That is a somewhat longwinded introduction to some thoughts about the report the Bank came out with last week (120 pages of it, plus some comments from their overseas reviewers, and a couple of other background staff papers).
I didn’t think the report presented the Bank in a very good light at all. And that isn’t because they concluded that monetary policy could/should (they alternate between the two) have been tightened earlier. That took no insight whatever, when your primary target is keeping inflation near the middle of the target range and actual core inflation ends up miles outside the range. Blind Freddy could recognise that monetary policy should have been tightened earlier. When humans make decisions, mistakes will happen.
The rest of the conclusions of the report were mostly almost equally obvious and/or banal (eg several along the lines of “we should understand the economy better” Really?). And, of course, we had the Minister of Finance – not exactly a disinterested party – spinning the report as follows: “It is really important to note that the report does indicate that they got the big decisions right”. It should take no more than two seconds thought to realise that that is simply not true: were it so we would not now have core inflation so far outside the target range and (as the report itself does note) pretty widespread public doubts about how quickly inflation will be got down again. It would be much closer to the truth to say that the Reserve Bank – and, no doubt, many of their peers abroad – got most of the big decisions wrong. It has, after all, been the worst miss in the 32 years our Reserve Bank has been independent, and across many countries probably the worst miss in the modern era of operationally independent central banks (in most countries, after all, monetary policy in the great inflation of the 1970s was presided over by Ministers of Finance not central banks).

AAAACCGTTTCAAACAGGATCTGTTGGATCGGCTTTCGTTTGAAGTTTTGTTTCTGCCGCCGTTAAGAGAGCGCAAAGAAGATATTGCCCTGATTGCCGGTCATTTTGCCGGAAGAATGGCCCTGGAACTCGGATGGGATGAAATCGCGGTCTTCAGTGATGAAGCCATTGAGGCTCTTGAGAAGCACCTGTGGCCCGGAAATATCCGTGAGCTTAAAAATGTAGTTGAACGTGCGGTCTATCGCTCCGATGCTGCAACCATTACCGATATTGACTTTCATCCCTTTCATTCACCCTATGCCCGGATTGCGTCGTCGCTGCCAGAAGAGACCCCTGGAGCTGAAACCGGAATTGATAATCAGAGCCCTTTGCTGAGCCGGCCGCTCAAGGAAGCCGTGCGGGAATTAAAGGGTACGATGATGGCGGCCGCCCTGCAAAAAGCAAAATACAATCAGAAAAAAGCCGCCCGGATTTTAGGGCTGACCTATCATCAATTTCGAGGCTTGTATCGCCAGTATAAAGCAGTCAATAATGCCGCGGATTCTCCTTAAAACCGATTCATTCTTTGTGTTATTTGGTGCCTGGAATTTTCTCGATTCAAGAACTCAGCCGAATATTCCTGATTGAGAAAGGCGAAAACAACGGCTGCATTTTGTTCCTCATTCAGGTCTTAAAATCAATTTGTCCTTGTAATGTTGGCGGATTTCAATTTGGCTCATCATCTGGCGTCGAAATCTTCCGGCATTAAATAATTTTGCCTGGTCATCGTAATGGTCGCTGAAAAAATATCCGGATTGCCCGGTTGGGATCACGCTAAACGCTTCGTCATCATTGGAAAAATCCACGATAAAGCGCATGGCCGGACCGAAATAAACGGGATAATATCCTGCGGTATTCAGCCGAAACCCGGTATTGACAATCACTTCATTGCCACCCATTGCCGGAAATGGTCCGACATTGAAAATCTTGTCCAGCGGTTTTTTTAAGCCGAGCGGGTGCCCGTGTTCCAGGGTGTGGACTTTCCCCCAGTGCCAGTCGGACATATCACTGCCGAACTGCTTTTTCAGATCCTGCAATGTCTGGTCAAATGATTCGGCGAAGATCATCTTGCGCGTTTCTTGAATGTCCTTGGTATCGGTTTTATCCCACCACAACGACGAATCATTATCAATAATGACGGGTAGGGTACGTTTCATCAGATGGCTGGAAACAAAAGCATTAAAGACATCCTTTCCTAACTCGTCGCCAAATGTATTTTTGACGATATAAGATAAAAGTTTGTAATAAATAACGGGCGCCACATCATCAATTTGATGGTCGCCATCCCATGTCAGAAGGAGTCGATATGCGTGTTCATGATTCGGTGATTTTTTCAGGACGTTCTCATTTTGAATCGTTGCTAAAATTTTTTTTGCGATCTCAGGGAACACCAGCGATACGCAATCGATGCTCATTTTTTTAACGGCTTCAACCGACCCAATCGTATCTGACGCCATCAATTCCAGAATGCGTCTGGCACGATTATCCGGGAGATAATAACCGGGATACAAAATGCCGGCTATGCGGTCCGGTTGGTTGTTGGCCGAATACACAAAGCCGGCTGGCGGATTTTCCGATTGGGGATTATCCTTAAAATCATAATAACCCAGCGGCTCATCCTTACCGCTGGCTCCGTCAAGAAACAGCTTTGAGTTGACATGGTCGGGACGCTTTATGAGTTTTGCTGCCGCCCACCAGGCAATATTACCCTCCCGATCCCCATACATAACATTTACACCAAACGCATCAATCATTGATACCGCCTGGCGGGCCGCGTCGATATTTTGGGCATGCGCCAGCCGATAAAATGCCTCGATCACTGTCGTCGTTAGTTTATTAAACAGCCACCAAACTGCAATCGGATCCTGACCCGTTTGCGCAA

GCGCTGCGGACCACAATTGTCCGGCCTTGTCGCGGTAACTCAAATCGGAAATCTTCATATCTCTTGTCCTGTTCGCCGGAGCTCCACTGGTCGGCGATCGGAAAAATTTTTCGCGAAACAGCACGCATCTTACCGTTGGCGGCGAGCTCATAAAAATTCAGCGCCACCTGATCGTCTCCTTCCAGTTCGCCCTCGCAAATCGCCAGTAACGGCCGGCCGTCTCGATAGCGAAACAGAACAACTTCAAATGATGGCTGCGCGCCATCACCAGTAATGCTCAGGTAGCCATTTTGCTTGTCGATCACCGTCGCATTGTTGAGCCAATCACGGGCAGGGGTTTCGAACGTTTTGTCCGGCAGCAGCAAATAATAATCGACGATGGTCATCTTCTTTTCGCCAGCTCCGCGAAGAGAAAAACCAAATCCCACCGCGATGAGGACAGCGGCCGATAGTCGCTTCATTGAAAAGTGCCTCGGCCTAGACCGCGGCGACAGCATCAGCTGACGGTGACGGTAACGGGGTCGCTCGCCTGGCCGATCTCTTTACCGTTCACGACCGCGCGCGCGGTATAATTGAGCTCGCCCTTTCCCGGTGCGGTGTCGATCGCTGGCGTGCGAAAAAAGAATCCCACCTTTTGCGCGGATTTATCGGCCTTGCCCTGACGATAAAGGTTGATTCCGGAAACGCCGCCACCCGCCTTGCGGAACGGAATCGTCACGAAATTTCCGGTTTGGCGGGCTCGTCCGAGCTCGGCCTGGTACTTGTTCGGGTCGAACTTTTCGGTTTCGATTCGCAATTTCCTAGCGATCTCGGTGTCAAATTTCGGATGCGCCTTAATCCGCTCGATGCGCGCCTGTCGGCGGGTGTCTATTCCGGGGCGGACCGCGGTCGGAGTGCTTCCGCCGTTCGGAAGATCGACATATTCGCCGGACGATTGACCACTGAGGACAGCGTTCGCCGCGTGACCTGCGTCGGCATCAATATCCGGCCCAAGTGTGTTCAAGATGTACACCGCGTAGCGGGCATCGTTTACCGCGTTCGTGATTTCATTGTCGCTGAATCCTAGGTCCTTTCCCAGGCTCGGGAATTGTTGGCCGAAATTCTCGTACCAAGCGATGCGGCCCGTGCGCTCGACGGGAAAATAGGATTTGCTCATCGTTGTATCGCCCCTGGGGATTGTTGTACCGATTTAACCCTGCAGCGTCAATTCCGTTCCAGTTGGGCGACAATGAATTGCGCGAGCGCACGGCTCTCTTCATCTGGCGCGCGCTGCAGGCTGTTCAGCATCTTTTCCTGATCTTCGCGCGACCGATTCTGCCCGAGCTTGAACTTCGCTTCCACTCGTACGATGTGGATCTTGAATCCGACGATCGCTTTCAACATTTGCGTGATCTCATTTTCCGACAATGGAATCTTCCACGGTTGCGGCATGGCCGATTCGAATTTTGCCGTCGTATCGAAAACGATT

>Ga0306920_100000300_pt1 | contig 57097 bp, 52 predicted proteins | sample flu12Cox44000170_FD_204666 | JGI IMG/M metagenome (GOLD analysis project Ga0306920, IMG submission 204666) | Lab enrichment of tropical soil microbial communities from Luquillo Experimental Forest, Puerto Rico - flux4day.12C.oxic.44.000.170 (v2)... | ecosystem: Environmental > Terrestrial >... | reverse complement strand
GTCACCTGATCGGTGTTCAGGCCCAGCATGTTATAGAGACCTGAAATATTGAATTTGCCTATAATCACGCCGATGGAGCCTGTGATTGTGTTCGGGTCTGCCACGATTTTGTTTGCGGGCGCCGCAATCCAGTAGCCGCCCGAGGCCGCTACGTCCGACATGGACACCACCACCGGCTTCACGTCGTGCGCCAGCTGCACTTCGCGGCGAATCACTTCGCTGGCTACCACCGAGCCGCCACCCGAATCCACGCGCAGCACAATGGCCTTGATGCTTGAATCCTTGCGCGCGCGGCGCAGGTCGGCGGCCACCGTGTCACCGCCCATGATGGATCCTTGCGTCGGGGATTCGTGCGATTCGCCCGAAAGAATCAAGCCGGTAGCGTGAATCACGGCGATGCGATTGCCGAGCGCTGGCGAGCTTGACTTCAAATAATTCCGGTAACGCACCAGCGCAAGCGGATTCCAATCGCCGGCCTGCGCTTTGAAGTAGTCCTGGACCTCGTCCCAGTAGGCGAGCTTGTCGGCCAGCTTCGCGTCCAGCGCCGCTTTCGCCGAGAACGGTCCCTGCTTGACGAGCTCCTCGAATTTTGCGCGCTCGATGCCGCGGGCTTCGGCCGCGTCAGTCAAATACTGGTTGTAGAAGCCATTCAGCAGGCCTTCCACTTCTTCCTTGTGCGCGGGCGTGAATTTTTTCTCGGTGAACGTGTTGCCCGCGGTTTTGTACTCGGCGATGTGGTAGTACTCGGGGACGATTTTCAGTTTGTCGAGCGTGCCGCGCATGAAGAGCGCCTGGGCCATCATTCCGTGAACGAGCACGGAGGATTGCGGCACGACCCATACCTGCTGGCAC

But there is no sense in the report at all of the scale of the mistake, no sense of contrition, and – perhaps most importantly in my view – no insight as to why those mistakes were made, and not even any sign of any curiosity about the issue. The focus is almost entirely defensive, and shows no sense of any self-critical reflection. There are no fresh analytical insights and (again) not even any effort to frame the questions that might in time lead to those insights. And no doubt that is just the way the Governor (who has repeatedly told us he had ‘no regrets’) would have liked it. And here we are reminded that this is very much the Orr Reserve Bank: the two senior managers most responsible for the review (the chief economist and his boss, the deputy chief executive responsible for monetary policy and macroeconomics) only joined the Bank this year, and so had no personal responsibility for the analysis, preparation and policy of 2020 and 2021 but still produced a report offering so little insight and so much spin. Silk, in particular, probably had no capacity to do more, but the occasional hope still lingered that perhaps Paul Conway, the new chief economist, might do better. But these were Orr’s hires, and it is widely recognised that Orr brooks no dissent, no challenge, and in his almost five years as Governor has never offered any material insight himself on monetary policy or cyclical economic developments. Even if they had no better analysis to offer – and perhaps they didn’t, so degraded does the Bank’s capabilities now seem – contrition could have taken them some way. But nothing in the report suggests they feel in their bones the shame of having delivered New Zealanders 6 per cent core inflation, with all the arbitrary unexpected wealth redistributions that go with that, let alone the inevitable economic disruption now involved in bringing inflation a long way back down again. It comes across as more like a game to them: how can we put ourselves in the least bad light possible with a mid-market not-very-demanding audience (all made more unserious as we realised that the Minister of Finance had made the decision a couple of months ago to reappoint Orr, not even waiting for the 120 pages of spin).
At this juncture, a good report would be most unlikely to have had all the answers. After all, similar questions exist in a whole bunch of other countries/central banks, and if the Reserve Bank has the biggest team of macroeconomists in New Zealand, there are many more globally (in central banks, academe, and beyond) but it doesn’t take having all the answers to recognise the questions, or the scale of the mistakes. In fact, answers usually require an openness to questions, even about your own performance, first. And there is none of that in the Bank’s report.